King Charles I.—Charter of
Burgh of Barony—Barony Court—Gallows Knowe—Montrose-Sacking of Xewton
Castle—Donald Cargill—John Erskine—The Ghost of Mause : Full
Description—Prince Charlie and the Curlers’ Dinner—Duke of Cumberland at
Woodlands—Division of the Muir of Blair—Coble Pule—Boat Brae—Muckle Mill
Erected— Purchase of Blairgowrie Estate—Military Service in Blairgowrie—
Enrolment Returns, 1803 -A Rifle Corps—A Distinguished Officer— Burgh
Charters—Erection of Parish Church—Stage Coach—Introduction of Gas and
Printing—Visits of the Queen—Auld Brig o’ Blair—An Incident of the French
Resolution—The First Newspaper —Introduction ot Railway Service—A Good
Story—Burns Centenary Celebration—Inauguration of Volunteer Movement, 1859.
DURING his first visit to
Scotland, 1633-1634, King Charles I. granted a charter, dated 9th July,
1034, in' favour of George Drummond of Blair, by which Blairgowrie was
erected into a Burgh of Barony, whereby Barons or Lairds were empowered to
hold Courts in their own districts for the trial of thieves and other
characters disgraceful to society. A Barony Court was established at
Blairgowrie, and held sittings for a considerable time. The Courthouse is
supposed to have been on the “Hirehen Hill.” where the offices of the Parish
Church Manse are now erected, the place of execution being the “Gallows
Knowe,” immediately to the west of Newton Castle. Traces of the mound might
have been observed till within a few years ago, when the ground was ploughed
up. The fields still bear the name *Gallowbank.”
King Charles, seeking to
establish the Episcopacy of Scotland, as his father James I. vainly
endeavoured to do, roused the people of the land to form together an
Association for the Protection of Religious Liberty. A ‘Solemn League and
Covenant” was entered into in 1638, and none was more enthusiastic in its
support than James Graham. Marquis of Montrose, who ultimately became its
Montrose, for the
gratification of his own passions, as much as for the sake of the religious
liberties of the people, conceived the idea of subduing the kingdom, and
pursued for a number of years an excursive warfare against those who had so
bound themselves against Episcopacy.
Descending suddenly where
least expected, Montrose achieved many a victory, and took up residence for
some time at Dunkeld. Here he was informed that the army under Generals
Urrie and Baillie had crossed the Tay against him, but he thought it
advisable to “hie” out of the way, and on his march to Dundee sacked Newton
Castle, 1614. Urrie and Baillie, following up, encamped on the Blairgowrie
estate, passing eastwards through Forfarshire to Dundee, where Montrose had
posted himself, but the historian records that no engagement took place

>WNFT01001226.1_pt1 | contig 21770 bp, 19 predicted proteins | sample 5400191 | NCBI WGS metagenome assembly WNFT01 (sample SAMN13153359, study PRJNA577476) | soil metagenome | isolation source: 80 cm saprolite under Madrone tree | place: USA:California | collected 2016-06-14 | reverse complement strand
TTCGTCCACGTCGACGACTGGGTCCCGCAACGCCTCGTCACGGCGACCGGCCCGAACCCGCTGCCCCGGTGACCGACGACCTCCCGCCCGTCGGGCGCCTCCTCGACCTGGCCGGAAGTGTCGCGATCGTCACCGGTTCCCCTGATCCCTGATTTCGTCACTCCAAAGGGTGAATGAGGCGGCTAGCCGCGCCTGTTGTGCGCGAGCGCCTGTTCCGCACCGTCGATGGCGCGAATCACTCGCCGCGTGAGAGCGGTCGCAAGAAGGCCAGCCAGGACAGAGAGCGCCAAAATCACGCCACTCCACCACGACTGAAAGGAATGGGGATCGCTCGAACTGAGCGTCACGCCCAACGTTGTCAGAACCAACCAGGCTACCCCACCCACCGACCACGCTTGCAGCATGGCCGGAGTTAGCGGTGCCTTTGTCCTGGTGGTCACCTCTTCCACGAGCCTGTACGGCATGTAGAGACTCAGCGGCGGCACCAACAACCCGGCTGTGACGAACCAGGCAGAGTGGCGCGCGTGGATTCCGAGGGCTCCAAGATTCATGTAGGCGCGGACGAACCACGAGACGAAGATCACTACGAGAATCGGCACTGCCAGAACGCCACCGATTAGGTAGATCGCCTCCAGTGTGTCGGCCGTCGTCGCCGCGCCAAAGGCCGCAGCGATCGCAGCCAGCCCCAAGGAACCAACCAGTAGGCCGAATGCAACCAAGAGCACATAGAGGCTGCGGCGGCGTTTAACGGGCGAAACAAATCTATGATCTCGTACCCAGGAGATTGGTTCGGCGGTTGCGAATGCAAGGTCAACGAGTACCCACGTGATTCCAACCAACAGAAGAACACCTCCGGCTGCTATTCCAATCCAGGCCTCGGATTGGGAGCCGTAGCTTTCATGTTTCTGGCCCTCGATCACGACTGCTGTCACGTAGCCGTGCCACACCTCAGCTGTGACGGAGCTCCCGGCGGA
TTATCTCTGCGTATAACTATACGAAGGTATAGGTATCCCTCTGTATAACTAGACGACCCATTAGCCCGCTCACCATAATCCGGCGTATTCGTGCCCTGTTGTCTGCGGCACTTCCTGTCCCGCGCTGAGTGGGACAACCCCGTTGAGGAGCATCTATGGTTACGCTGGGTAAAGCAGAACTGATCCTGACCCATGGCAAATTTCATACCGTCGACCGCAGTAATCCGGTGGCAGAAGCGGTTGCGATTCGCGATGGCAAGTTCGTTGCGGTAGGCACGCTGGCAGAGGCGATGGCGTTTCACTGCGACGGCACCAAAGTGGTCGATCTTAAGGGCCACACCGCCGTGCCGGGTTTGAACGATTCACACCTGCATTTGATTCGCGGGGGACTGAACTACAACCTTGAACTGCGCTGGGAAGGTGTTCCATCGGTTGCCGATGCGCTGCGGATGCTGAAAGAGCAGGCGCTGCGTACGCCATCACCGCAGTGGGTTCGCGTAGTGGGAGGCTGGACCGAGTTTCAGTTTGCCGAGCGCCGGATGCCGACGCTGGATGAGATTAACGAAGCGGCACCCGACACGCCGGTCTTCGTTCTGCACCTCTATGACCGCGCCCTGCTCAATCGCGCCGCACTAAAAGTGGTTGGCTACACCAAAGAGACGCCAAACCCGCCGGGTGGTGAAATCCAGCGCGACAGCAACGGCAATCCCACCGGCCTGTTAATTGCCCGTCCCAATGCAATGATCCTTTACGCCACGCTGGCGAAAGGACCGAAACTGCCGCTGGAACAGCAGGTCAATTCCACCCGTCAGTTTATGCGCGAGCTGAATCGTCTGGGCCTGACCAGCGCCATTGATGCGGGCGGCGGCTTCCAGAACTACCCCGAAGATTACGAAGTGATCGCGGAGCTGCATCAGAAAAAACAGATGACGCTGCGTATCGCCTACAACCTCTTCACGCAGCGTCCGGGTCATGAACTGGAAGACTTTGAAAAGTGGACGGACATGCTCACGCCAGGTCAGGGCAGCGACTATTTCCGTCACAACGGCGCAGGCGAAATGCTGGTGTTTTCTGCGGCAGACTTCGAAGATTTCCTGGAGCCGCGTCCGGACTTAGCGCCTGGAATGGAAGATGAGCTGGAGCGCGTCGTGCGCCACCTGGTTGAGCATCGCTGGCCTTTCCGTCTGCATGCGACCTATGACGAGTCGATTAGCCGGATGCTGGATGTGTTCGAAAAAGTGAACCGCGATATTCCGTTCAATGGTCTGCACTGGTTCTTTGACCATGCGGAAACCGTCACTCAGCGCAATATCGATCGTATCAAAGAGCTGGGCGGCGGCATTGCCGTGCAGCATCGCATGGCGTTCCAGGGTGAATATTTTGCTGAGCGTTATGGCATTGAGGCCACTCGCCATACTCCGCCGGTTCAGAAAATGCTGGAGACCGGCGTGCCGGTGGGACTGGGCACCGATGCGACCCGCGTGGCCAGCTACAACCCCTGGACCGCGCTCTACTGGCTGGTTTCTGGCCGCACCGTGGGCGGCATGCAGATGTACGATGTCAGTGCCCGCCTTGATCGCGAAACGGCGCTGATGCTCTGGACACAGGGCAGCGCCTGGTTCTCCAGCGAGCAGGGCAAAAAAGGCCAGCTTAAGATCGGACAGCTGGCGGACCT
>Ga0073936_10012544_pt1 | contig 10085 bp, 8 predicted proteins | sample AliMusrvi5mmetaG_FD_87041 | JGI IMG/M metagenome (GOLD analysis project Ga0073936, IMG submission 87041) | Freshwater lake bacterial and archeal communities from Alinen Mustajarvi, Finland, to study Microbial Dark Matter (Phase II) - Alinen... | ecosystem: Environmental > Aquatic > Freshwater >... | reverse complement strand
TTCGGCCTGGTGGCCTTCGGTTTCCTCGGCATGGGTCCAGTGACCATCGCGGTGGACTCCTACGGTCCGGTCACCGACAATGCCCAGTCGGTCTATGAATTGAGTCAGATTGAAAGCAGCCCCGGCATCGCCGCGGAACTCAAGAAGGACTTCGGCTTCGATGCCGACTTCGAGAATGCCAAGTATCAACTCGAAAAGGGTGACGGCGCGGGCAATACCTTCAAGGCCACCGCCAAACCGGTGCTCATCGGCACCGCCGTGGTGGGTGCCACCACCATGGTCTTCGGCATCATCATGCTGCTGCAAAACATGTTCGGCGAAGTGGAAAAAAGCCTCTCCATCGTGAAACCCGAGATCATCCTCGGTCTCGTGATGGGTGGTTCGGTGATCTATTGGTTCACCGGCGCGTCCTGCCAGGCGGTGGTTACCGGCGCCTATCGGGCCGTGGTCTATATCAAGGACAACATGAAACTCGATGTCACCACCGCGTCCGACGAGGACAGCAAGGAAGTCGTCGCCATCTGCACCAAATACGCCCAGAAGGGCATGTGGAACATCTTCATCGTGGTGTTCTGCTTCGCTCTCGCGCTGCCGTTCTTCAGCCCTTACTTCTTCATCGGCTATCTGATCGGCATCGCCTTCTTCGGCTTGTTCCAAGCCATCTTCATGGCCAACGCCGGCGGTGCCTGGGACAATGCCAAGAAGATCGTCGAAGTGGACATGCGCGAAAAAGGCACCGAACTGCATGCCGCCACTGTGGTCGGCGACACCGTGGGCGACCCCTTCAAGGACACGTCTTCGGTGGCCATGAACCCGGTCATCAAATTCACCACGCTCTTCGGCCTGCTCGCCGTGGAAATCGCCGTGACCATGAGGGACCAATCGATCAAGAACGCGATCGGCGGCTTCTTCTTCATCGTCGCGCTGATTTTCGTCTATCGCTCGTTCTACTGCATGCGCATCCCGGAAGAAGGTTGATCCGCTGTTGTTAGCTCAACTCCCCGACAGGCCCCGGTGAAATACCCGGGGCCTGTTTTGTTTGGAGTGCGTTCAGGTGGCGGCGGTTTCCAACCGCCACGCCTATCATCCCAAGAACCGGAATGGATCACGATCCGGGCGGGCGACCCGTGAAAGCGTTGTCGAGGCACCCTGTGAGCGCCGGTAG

between the rival armies at this time.
Newton Castle must have been
rebuilt again shortly after this, as it was once more burned down by Oliver
In the year 1033 the soldiers
of Glencairn were ranging through the parish. In 1679 the famous Rattray
Covenanter, Donald Cargill, while on a visit to his parents at the Hatton of
Rattray, was pursued by dragoons, and only escaped by leaping the Keith
In 1726 a Blairgowrie
gentleman, John Erskine, wae an unsuccessful candidate to represent
Perthshire in Parliament.
The year 1730 was a memorable
one for Blairgowrie, the whole parish being in a commotion regarding the
extraordinary proceedings caused by Soutar, one of the tenants of Middle
Mause, declaring he had been ordered by a supernatural being to seek for
human bones in a certain place. The place was known as the “ Isle,” situated
between two or three small streams on the estate of Roehalzie, near the
south-east march adjacent to the old turnpike road from Blairgowrie to Cally
which passes up by Woodhead.
Soutar declared that the
apparition was in the form of a dog, but spoke with a human voice, declared
itself to be a David Soutar who had left the country over a century ago, and
that he (David) had killed a man at the “Isle” 33 years before, whose bones
must now be disinterred and receive burial in a churchyard, assigning as a
reason for his bestial form that he had used his dog as an instrument in the
There is a tradition that the
man was murdered for his money; that he was a Highland drover on his return
from the south ; that he had arrived late at night at the Mains of Mause and
wished to get to Rochalzie; that he stayed at the Mains of Mause all night,
and left it early next morning, when David Soutar, with his dog, accompanied
him to show him the road, and that, with the assistance of his dog, he
murdered the drover and took his money at the place mentioned; that there
was a tailor at work in his father’s house that morning when he returned
after committing the murder, and that his mother, being surprised at his
absence and appearance, asked him what he had been about, but he made no
answer; that he did not remain long in the country afterwards; that he went